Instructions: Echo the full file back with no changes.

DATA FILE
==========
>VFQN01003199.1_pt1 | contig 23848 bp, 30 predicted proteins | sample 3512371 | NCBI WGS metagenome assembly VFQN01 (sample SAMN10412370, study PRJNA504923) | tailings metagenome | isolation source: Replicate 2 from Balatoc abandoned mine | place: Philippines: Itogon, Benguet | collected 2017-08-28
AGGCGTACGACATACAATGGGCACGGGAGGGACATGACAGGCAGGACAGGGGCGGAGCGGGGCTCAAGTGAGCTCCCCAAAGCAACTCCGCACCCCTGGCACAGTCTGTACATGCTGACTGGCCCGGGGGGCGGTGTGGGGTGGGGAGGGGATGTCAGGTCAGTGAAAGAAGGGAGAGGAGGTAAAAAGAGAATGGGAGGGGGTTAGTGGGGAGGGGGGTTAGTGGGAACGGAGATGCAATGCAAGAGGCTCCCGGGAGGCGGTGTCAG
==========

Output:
>VFQN01003199.1_pt1 | contig 23848 bp, 30 predicted proteins | sample 3512371 | NCBI WGS metagenome assembly VFQN01 (sample SAMN10412370, study PRJNA504923) | tailings metagenome | isolation source: Replicate 2 from Balatoc abandoned mine | place: Philippines: Itogon, Benguet | collected 2017-08-28
AGGCGTACGACATACAATGGGCACGGGAGGGACATGACAGGCAGGACAGGGGCGGAGCGGGGCTCAAGTGAGCTCCCCAAAGCAACTCCGCACCCCTGGCACAGTCTGTACATGCTGACTGGCCCGGGGGGCGGTGTGGGGTGGGGAGGGGATGTCAGGTCAGTGAAAGAAGGGAGAGGAGGTAAAAAGAGAATGGGAGGGGGTTAGTGGGGAGGGGGGTTAGTGGGAACGGAGATGCAATGCAAGAGGCTCCCGGGAGGCGGTGTCAG